Thomas Urquhart

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Thomas Urquhart
illustration of man in old fashioned clothing and long hair and mustach
Urquhart in a 1641 engraving by George Glover
Cromarty, Scotland
Died1660 (aged 48–49)
Cromarty, Scotland
EducationKing's College, Aberdeen
Occupation(s)translator and author
Notable workLogopandecteision

Sir Thomas Urquhart (1611–1660) was a Scottish aristocrat, writer, and translator. He is best known for his translation of the works of French Renaissance writer François Rabelais to English.


Urquhart was born to Thomas Urquhart of Cromarty and Christian Elphinstone, daughter of Alexander Elphinstone, 4th Lord Elphinstone. At the age of eleven he attended King's College, University of Aberdeen. Afterwards he toured the Continent, returning in 1636. In 1639, he participated in the Royalist uprising known as the Trot of Turriff; he was knighted by Charles I at Whitehall for his support. In 1641 he published his first book, a volume of epigrams.[1]

Urquhart's father died in 1642, leaving behind a large estate encumbered by larger debts. As the eldest son, Urquhart was from that time on harassed by creditors. He left for the Continent in order to economize, but returned in 1645 and published Trissotetras, a mathematical treatise.[1]

In 1648, Urquhart participated in the Royalist uprising at Inverness. He was declared a traitor by Parliament, though he doesn't seem to have suffered any other consequences. Two years later he marched with Charles II and fought in the Battle of Worcester. The Royalist forces were decisively defeated and Urquhart was taken prisoner. He lost all his manuscripts, which he had brought with him for safekeeping, and he had to forfeit all his property. He was held first at the Tower of London and later at Windsor, but he was given considerable freedom by his captors. The following year he published Pantochronachanon, a work of genealogy, and The Jewel, a defense of Scotland. In 1652, he was paroled by Cromwell and returned to Cromarty. Soon after he published Logopandecteision, his plan for a universal language, and his most celebrated work, his translation of Rabelais.[1]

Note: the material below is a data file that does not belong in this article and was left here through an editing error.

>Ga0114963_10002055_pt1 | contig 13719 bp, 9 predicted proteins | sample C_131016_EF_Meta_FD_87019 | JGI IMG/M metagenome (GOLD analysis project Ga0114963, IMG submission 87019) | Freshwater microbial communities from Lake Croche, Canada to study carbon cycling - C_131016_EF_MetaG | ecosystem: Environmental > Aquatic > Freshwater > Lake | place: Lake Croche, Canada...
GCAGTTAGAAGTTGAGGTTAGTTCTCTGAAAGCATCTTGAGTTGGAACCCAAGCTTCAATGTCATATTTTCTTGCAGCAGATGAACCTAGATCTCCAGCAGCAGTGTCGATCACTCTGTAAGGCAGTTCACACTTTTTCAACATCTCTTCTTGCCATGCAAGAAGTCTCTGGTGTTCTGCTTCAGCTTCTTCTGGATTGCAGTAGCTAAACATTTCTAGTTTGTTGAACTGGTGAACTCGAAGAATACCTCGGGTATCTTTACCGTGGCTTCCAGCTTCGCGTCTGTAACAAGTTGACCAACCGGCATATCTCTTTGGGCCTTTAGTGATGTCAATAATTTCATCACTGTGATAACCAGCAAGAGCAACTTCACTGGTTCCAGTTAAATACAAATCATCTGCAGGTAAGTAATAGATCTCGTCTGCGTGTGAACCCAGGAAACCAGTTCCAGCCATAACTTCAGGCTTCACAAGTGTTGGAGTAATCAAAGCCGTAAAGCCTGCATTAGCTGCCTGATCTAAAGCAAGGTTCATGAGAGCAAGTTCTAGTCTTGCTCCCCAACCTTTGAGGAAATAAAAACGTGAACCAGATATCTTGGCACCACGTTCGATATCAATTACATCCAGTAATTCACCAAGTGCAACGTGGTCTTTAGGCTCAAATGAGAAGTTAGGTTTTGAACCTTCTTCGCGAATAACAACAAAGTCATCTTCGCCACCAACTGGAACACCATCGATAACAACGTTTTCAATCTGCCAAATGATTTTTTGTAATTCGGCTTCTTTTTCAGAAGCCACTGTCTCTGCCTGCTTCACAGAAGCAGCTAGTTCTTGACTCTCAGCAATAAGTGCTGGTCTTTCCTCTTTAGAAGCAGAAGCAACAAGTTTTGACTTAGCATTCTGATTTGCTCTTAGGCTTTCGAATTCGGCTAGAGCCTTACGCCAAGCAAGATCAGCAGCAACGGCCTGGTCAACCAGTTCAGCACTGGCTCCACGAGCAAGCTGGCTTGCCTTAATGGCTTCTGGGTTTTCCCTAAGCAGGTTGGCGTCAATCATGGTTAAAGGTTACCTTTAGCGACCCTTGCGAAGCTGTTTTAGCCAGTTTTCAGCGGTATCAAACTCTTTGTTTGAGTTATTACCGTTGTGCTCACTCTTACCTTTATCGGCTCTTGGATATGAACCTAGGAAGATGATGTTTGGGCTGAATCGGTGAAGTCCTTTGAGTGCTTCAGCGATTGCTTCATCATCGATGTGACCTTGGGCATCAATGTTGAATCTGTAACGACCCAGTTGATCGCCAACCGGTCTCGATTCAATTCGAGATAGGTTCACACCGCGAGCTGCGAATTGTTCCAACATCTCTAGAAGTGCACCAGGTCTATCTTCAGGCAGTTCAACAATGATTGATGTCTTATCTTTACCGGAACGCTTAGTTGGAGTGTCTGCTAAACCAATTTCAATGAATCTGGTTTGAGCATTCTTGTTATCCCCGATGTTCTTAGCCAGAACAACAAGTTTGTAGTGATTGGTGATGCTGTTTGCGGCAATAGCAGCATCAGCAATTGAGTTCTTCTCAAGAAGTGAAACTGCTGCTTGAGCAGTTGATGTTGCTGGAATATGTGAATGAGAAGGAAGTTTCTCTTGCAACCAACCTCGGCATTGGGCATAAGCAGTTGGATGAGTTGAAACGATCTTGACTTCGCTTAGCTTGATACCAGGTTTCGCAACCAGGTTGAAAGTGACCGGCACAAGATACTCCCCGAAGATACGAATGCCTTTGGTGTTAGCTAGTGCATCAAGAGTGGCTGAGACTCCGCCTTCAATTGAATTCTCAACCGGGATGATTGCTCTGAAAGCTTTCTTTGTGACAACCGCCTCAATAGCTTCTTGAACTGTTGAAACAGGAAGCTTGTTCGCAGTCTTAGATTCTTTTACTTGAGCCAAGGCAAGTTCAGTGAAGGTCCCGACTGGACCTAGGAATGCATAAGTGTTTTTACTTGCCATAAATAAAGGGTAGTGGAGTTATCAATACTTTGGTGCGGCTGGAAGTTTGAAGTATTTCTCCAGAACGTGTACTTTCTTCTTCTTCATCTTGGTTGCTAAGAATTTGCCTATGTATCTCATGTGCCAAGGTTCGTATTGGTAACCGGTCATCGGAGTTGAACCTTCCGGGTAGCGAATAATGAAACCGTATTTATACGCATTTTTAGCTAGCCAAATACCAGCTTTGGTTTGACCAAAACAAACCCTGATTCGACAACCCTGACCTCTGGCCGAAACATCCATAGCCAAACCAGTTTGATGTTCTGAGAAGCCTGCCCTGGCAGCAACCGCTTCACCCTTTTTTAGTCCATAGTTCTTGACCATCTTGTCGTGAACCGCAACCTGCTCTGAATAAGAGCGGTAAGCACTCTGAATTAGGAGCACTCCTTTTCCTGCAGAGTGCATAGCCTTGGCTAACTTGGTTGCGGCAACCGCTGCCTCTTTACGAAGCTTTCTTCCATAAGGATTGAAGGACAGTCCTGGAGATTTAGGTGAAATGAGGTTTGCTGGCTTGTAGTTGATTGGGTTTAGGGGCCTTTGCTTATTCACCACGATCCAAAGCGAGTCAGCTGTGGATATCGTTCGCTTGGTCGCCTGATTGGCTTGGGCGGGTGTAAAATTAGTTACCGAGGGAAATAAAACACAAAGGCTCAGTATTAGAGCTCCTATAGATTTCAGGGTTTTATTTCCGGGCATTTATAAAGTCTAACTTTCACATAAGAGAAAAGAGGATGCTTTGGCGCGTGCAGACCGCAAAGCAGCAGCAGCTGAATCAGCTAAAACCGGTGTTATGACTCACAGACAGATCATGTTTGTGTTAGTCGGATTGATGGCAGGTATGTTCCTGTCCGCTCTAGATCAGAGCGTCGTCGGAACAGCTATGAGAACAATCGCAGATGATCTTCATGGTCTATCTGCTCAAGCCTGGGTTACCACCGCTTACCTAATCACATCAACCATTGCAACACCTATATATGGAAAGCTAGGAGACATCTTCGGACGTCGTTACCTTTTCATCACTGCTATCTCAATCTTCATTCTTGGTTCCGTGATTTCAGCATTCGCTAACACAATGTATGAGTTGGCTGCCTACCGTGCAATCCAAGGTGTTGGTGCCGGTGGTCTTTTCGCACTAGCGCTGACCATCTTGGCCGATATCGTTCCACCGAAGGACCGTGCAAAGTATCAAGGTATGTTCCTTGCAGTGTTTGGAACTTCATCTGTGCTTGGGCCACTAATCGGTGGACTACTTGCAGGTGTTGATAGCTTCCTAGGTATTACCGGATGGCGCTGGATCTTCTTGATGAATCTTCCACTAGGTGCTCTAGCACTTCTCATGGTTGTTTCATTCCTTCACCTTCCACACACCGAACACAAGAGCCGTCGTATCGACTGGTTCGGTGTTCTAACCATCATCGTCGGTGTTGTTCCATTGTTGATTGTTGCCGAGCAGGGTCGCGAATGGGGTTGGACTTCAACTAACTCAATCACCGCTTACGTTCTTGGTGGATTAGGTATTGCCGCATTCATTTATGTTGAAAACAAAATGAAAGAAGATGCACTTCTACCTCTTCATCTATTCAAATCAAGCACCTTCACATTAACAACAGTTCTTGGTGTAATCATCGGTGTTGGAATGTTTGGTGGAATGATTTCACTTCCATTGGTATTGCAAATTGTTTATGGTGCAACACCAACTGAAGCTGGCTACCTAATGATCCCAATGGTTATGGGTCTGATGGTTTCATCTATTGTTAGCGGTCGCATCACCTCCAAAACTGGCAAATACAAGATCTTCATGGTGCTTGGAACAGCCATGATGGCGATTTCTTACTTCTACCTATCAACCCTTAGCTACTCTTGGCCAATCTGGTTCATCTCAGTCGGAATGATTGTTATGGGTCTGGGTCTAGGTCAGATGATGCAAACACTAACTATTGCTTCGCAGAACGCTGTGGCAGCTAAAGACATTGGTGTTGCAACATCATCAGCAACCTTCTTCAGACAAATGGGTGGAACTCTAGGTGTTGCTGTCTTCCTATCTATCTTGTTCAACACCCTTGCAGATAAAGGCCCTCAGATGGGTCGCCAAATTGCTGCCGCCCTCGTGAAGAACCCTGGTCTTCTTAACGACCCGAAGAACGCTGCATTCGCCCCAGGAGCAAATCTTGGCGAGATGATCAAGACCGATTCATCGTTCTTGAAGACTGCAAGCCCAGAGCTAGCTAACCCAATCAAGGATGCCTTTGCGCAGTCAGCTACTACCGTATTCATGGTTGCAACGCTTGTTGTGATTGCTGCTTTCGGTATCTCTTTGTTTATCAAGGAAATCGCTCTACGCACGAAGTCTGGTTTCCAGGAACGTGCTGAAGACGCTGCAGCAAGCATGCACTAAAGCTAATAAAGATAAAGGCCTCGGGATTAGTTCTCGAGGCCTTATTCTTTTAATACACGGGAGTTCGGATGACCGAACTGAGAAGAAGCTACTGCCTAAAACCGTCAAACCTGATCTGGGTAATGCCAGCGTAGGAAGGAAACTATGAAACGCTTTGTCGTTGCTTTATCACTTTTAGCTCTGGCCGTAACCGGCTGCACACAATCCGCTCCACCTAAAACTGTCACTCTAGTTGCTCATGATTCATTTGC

Urquhart returned to the Continent some time after 1653, perhaps as a condition of his release by Cromwell.[1] Little is known of his life after this time. He died no later than 1660, because in that year his younger brother took up his hereditary titles.

There is a legend that Urquhart died in a fit of laughter on receiving news of the Restoration of Charles II.[2][3]


Epigrams, Divine and Moral (1641)
Collections of epigrams were fashionable in the mid seventeenth century, but Urquhart's contribution to the genre has not been highly regarded. Most critics have concluded that the sentiments are largely banal and the versification inept.
Trissotetras (1645)
Trissotetras treats plane and spherical trigonometry using Napier's logarithms and a new nomenclature designed to facilitate memorization. Urquhart's nomenclature resembles the names medieval schoolmen gave the various forms of syllogism, in which the construction of the name gives information about the thing being named. (Urquhart would make use of the same idea in his universal language.) The resulting effect is, however, bizarre, and the work is impenetrable without the investment of considerable time to learn Urquhart's system. Although Urquhart was a formidable mathematician and Trissotetras mathematically sound, his approach has never been adopted and his book is a dead end in the history of mathematics.
Pantochronachanon (1652)
Subtitled "A peculiar promptuary of time," this work is a genealogy of the Urquhart family. In it, Urquhart manages to name each of his ancestors in an unbroken hereditary line from Adam and Eve all the way up to himself through 153 generations. This work has been the subject of ridicule since the time of its first publication, though it was likely an elaborate joke.